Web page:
“It is our common tragedy that we have lost [Martin Luther King, Jr.’s] prophetic voice but it would compound the tragedy if the lessons he did articulate are now ignored.” So wrote Coretta Scott King in the forward of Dr. King’s final book Where Do We Go from Here, his analysis of American race relations and the state of the movement after a decade of civil rights efforts. Each year, we honor his life and his legacy on his birthday. 2018 will mark the fiftieth anniversary of his death—a time for us to take account of our troubled times and truly pay attention to the message of his lessons.
By Michelle Oberman: We visited Christina at her grandmother’s home in El Transito, a village two hours outside San Salvador. She began her story at the point when she was seventeen and expecting her second child. Several months into her pregnancy, she and her three-year-old son left El Transito and moved to San Salvador, living in the second bedroom of her mother and stepfather’s apartment so that Christina would be close to the public hospital when her baby came.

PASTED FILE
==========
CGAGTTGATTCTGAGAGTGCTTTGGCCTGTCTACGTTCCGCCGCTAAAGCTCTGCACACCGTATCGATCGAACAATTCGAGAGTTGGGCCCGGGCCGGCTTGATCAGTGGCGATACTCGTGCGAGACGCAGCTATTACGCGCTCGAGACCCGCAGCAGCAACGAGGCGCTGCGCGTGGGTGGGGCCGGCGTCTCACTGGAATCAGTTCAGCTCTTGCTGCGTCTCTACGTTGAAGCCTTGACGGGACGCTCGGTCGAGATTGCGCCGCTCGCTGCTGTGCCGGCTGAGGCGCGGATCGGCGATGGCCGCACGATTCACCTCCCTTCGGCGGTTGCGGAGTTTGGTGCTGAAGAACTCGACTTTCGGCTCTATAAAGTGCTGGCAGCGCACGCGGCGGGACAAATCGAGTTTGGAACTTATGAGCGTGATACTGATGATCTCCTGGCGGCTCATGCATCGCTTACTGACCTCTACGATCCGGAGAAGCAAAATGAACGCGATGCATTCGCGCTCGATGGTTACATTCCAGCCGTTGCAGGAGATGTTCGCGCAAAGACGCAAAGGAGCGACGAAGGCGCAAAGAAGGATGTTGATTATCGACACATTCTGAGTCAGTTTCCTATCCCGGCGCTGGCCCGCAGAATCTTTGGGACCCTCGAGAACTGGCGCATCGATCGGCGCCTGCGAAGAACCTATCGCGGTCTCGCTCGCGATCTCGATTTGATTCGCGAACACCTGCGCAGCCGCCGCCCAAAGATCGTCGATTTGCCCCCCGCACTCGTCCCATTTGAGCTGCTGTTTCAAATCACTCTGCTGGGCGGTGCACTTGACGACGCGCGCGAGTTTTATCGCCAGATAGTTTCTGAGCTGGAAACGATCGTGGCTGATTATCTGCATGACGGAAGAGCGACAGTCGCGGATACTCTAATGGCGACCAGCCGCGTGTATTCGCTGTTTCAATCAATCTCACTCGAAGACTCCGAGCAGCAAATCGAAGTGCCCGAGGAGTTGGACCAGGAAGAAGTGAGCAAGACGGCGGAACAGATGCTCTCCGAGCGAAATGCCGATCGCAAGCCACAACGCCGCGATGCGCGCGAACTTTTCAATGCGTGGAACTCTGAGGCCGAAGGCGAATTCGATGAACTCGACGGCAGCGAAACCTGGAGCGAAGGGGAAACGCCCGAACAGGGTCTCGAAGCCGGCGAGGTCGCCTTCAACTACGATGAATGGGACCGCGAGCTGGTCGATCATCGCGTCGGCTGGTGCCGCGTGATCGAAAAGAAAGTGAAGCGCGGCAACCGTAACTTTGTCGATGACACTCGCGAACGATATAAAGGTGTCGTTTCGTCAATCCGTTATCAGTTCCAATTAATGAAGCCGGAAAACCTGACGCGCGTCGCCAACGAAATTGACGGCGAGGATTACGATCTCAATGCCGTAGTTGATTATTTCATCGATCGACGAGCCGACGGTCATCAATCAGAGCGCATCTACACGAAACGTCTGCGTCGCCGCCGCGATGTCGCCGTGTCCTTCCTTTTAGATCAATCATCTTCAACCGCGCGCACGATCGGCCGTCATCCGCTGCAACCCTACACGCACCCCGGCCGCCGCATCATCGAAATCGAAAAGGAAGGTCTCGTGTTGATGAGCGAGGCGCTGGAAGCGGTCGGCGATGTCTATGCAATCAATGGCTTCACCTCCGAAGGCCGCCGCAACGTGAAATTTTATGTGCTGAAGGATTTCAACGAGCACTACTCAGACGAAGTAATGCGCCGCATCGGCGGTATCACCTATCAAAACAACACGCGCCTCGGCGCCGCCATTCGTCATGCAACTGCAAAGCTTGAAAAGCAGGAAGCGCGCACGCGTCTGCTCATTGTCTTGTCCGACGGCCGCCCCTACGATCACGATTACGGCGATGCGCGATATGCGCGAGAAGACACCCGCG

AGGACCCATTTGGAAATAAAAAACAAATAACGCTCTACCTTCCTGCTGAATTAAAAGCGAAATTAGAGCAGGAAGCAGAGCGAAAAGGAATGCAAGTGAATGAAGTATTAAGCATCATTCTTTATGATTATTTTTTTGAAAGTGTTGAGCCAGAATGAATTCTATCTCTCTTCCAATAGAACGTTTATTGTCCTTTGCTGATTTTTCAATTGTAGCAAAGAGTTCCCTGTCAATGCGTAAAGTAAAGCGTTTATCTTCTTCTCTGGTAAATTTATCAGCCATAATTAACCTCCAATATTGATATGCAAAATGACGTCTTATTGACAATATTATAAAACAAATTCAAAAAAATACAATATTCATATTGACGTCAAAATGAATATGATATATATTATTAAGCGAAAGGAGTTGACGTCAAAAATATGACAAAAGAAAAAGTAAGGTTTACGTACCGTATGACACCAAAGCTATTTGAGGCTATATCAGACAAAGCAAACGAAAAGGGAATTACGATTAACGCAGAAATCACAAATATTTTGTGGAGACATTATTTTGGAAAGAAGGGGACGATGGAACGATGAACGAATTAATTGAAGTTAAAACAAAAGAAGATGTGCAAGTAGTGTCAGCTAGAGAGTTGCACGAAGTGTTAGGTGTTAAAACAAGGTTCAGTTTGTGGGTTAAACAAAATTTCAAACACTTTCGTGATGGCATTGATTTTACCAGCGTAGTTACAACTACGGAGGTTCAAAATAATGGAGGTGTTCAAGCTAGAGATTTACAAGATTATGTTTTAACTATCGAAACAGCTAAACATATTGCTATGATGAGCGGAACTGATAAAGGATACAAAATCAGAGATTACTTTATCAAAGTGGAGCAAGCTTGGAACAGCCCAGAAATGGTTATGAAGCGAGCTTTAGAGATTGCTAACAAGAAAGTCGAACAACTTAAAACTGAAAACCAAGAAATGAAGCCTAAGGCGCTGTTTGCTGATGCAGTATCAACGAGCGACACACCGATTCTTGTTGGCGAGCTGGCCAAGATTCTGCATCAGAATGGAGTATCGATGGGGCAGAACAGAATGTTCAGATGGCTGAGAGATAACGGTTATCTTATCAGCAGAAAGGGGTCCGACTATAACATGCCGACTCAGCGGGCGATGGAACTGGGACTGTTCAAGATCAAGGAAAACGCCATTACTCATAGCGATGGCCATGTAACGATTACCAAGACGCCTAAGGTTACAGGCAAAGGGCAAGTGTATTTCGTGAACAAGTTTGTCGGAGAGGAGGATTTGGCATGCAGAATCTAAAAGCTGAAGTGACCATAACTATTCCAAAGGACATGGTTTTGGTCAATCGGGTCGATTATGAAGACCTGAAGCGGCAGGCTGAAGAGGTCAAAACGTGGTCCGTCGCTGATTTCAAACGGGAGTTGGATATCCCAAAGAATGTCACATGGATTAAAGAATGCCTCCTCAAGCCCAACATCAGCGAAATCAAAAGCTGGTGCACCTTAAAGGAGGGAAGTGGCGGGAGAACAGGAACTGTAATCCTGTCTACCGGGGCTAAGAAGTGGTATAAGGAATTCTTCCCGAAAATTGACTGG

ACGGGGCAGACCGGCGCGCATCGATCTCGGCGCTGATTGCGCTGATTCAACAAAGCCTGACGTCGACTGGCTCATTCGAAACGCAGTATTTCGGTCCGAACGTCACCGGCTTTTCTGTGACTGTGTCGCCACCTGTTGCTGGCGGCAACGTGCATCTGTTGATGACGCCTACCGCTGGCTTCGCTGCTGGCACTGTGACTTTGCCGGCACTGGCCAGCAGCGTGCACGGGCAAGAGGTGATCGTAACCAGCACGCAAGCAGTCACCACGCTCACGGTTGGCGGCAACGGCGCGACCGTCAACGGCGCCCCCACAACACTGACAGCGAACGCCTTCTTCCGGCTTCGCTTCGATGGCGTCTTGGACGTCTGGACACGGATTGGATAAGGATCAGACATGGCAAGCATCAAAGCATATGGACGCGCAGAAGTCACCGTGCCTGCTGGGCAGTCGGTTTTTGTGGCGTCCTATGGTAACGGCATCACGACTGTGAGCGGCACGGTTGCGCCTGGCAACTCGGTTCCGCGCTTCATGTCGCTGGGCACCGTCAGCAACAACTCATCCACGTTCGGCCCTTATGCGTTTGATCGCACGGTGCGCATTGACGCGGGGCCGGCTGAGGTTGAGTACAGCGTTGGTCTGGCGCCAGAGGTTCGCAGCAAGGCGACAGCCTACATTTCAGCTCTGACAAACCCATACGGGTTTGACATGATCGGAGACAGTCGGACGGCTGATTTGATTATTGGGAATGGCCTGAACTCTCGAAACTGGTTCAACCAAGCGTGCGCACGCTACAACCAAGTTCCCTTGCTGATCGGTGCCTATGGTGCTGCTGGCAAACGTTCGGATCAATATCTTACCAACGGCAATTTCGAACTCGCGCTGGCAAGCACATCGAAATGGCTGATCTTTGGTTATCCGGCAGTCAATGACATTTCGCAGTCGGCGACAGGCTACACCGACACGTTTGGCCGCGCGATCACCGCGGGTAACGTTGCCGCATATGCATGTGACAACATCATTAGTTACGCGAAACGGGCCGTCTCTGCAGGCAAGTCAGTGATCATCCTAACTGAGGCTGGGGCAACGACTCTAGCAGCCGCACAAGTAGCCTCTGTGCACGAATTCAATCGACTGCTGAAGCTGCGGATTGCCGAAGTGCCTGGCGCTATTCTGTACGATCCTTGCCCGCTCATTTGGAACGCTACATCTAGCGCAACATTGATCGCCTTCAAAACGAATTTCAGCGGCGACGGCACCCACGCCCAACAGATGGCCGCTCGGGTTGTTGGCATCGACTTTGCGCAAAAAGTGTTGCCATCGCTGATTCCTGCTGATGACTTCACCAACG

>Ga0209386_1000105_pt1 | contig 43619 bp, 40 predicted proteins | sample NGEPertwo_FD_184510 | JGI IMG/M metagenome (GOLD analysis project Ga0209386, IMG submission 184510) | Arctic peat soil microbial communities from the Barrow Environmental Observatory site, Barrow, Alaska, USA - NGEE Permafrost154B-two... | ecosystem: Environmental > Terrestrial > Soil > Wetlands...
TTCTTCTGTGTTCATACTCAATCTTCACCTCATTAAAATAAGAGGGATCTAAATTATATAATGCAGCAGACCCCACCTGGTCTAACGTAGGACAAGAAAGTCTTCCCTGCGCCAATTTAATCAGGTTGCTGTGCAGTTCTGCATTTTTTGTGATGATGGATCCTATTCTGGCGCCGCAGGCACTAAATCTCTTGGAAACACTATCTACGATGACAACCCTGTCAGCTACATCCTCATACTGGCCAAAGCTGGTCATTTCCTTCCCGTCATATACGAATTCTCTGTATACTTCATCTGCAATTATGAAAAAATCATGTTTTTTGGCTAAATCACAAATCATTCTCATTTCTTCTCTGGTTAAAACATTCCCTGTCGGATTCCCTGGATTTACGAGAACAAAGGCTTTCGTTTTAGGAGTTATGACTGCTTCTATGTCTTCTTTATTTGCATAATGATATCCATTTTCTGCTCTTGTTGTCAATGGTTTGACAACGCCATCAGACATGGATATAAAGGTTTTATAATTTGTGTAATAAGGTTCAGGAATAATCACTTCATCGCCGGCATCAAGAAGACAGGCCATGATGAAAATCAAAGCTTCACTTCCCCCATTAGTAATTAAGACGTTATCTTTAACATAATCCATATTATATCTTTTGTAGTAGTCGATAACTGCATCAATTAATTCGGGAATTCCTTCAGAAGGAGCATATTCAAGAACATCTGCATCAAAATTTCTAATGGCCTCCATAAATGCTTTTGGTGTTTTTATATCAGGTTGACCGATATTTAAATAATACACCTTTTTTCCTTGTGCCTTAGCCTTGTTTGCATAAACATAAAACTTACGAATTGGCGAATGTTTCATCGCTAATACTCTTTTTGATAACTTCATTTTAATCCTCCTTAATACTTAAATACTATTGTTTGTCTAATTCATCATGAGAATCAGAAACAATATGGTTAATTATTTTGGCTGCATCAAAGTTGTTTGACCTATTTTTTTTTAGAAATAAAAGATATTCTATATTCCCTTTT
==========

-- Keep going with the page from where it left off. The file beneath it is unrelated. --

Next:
By Dina Gilio-Whitaker: By now it’s obvious that Donald Trump is acting out a twisted vendetta to erase every trace of Barack Obama’s eight-year legacy. The creation of the Bear’s Ears and Grand Staircase- Escalante National Monuments are part of that legacy, which were efforts to protect vast swaths of relatively pristine and undeveloped land in southern Utah in one of his last acts as president. That’s one frame for understanding Trump’s recent reversal of the monument designation for most of that land—approximately fifty percent for Staircase Escalante, and eighty-five percent in the case of Bear’s Ears. Altogether, the national monument designation protected roughly 3.5 million acres of public lands.